Cathy Mosely, founder of the upmarket snacking brand Boundless Nuts, told Food Manufacture: “We are definitely seeing a rate of growth from people who are choosing to eat free-from foods rather than having to. Even though they don’t have intolerances there is a natural inclination to step away from eating too much gluten, soy and sugar. People are more informed about where their food has come from and what nutritional value it gives them.”

Nitrite free is also gaining traction and some believe it could be the next big free-from opportunity. Northern Irish food manufacturer Finnebrogue launched its Naked Bacon without nitrite and E numbers in January 2018. Finnebrogue expects that sales of Naked Bacon will add £23m to its turnover by 2022.

Small brands: Small brands increasingly appeal to consumers, who feel they are more authentic, artisanal and less “industrial”. The Financial Times reported on this trend in a piece titled “Consumer goods: big brands battle with the ‘little guys’”.

Several major FMCG players have acquired small brands to boost their growth. Unilever for example acquired Pukka, an organic tea and supplements brand which is part of the B Corp movement, using business as a force for good. The Pernod Ricard group bought Monkey 47, an artisanal gin brand. Coca-Cola is the owner of the Honest brand, a range of ready-to-drink organic teas with a strong sustainability focus.

The beer market dynamics also reflect this desire for small brands. Demand for craft beer remains strong in the UK.

These pockets of high growth hold great opportunity for product innovation.

Making innovation relevant


For innovation to be successful, it is important to make sure it answers customer needs. For that, innovation should be based on customer insights. However, according to manufacturing consultancy Newton, innovations are too often based on intuition and “gut feel” rather than on data.

Newton estimates food manufacturers and retailers in the UK grocery industry waste £2.7 billion annually on product innovations that consumers do not want, or prove too expensive to produce.

Paul Harvey, Head of Grocery at Newton, told Foodbev Media: “Regardless of the nature of innovation or the rationale behind it, one point remains of paramount importance – innovation must either add value to the end consumer or reduce costs for the company producing it. An understanding of what a customer really wants is critical to the success of innovation and new product development. Research that sets out to prove a company’s own hypothesis right, rather than understanding the needs of the end consumer, is more likely to result in products that fail.”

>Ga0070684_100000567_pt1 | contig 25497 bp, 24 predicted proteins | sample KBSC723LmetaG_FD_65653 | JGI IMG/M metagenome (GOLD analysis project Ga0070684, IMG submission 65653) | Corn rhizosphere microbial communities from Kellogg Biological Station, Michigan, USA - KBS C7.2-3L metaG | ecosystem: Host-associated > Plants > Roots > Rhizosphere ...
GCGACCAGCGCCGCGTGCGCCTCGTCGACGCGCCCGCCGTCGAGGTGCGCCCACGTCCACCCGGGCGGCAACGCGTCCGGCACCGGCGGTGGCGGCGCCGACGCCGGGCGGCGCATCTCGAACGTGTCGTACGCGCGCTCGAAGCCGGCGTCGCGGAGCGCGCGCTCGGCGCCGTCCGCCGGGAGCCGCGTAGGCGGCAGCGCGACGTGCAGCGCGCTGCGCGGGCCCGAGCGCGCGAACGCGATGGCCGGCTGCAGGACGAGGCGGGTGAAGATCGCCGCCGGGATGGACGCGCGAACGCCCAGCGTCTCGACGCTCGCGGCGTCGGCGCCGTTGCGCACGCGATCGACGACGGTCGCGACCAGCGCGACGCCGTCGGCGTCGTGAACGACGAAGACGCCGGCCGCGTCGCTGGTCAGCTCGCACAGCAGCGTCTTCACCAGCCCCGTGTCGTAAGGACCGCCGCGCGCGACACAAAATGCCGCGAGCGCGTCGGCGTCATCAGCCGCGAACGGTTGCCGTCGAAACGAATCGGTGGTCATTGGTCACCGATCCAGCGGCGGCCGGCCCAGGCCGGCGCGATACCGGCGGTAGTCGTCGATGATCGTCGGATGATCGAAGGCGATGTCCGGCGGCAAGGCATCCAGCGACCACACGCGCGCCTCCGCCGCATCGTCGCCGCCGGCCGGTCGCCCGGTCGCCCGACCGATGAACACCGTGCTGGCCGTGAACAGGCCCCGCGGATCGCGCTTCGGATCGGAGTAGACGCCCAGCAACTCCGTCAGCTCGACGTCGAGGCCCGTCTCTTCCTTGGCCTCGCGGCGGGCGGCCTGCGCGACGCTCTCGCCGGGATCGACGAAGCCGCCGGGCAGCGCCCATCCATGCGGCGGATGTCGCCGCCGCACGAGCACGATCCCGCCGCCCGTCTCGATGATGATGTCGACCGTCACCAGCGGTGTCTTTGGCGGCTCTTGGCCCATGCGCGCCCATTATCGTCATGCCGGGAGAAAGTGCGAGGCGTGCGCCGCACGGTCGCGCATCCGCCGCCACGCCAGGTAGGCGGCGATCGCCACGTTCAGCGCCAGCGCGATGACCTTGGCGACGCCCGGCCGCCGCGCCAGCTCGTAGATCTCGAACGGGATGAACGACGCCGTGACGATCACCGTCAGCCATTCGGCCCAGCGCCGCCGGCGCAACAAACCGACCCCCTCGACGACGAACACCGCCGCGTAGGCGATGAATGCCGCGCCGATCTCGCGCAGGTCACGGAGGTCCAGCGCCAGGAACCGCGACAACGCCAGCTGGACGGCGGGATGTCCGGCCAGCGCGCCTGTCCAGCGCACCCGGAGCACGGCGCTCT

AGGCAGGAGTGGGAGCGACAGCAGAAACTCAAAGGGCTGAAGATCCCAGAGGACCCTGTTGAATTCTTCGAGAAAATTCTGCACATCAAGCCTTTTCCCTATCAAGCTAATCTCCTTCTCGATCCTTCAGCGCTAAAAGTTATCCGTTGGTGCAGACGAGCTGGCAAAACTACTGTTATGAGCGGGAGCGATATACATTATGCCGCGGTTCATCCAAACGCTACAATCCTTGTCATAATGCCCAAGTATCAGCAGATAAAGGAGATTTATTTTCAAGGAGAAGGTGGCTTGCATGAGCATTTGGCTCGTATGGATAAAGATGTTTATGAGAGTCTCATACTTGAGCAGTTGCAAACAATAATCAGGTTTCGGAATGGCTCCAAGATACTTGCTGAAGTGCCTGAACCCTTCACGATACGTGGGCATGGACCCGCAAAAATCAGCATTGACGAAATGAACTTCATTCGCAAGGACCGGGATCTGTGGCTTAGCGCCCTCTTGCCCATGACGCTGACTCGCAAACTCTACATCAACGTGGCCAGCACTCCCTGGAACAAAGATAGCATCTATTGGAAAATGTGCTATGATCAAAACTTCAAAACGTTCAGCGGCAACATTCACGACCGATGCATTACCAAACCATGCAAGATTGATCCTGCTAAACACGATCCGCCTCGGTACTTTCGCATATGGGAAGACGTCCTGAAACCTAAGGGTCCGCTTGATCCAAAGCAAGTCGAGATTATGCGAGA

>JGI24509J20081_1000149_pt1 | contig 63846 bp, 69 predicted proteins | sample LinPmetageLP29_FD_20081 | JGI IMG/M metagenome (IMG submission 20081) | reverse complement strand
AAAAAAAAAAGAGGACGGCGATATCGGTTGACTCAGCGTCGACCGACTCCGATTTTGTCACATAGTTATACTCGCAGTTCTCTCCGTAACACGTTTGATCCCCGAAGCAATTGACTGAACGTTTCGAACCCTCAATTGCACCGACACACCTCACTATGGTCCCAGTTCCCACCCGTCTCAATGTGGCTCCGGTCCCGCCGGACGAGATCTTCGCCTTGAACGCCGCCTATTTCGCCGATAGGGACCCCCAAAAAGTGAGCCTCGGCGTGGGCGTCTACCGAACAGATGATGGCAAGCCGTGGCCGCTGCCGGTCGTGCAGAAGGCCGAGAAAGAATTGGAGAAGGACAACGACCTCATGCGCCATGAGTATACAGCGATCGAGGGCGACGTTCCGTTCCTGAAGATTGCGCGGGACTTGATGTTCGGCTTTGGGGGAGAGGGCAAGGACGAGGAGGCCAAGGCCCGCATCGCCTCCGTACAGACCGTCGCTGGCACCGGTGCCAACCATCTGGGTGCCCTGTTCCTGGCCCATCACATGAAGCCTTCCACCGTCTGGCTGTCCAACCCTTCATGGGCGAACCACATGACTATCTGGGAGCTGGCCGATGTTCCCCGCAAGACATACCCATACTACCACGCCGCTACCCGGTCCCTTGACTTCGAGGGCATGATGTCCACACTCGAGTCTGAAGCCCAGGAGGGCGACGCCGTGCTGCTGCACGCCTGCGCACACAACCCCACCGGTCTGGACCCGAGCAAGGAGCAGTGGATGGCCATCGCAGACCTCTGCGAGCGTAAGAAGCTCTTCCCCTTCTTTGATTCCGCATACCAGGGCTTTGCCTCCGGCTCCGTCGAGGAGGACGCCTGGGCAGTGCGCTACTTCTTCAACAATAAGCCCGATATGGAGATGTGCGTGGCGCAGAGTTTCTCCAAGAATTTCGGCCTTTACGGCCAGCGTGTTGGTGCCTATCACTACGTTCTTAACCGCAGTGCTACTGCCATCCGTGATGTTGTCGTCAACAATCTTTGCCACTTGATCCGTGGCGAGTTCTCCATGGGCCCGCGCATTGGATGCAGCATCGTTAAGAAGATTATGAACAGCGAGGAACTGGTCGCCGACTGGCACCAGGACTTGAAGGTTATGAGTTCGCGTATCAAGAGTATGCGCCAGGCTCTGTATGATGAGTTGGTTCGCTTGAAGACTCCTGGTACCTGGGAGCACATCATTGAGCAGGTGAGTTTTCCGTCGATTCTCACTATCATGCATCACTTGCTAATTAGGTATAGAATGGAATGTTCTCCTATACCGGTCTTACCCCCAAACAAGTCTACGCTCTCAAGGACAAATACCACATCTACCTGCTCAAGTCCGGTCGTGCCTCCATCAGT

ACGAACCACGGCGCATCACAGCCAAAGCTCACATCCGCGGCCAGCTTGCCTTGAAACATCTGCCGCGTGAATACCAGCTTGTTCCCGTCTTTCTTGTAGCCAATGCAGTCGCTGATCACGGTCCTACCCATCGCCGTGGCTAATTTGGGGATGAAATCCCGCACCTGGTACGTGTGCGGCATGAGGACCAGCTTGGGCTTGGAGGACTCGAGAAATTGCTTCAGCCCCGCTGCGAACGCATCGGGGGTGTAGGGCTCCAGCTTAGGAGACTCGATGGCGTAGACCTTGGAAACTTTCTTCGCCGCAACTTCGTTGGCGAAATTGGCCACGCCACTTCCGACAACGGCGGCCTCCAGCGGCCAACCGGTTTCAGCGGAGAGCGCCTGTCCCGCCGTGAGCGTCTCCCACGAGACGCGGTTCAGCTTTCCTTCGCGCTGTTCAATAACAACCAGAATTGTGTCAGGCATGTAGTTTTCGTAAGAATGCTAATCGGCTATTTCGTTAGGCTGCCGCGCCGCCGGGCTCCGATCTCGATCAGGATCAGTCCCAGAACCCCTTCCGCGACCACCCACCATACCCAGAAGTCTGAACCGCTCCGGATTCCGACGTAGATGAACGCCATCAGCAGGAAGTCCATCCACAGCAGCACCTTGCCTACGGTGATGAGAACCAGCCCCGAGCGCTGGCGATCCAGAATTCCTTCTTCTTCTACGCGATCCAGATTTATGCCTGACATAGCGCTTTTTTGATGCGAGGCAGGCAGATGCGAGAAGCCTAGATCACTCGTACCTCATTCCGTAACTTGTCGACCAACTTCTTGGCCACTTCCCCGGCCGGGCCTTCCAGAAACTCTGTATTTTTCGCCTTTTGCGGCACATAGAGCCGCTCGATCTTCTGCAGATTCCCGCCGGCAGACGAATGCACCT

Some of the best new products of 2018


Winners of the 2018 edition of The Grocer New Product Awards, which celebrate outstanding innovation in the UK FMCG sector, include:

  • Frank Roberts & Sons Heroic Wholemeal Bloomer: Consumers believe the “rustic, upmarket” bag made the product look “organic and fresh”, as well as “environmentally friendly”. Consumers also say the bread is of “good quality”, praising its “smooth texture” and “good malt flavour”.
  • Blue Skies Dairy Free Mango & Passion Fruit Ice Cream: Consumers “loved everything about it”, calling it “gorgeous”, “delicious”, “heavenly” and “smooth”. The judges pointed out you “wouldn’t know it was dairy-free” with its “silky smooth” texture and “great mango flavour”.
  • Prewett’s Mini’s Chunky Choc Chip Cookies: Consumers believe they make “a lovely little treat with coffee” and are a more indulgent gluten-free treat. The expert panel liked the “lovely packaging” and thought they were “great for snacking” and “a little healthier than the norm”, adding that they tasted better than a lot of gluten-free products on the market.


As a conclusion, it is important for consumer brands to innovate and constantly reinvent themselves. Only by doing so will they be able to attract new consumers and boost sales in store. New customer habits and preferences create new opportunities in the organic, free-from and small brand segments. By leveraging these key trends answering customer needs, and by choosing the right communications strategy and distribution channels, FMCG brands should sustain growth in 2019 and beyond.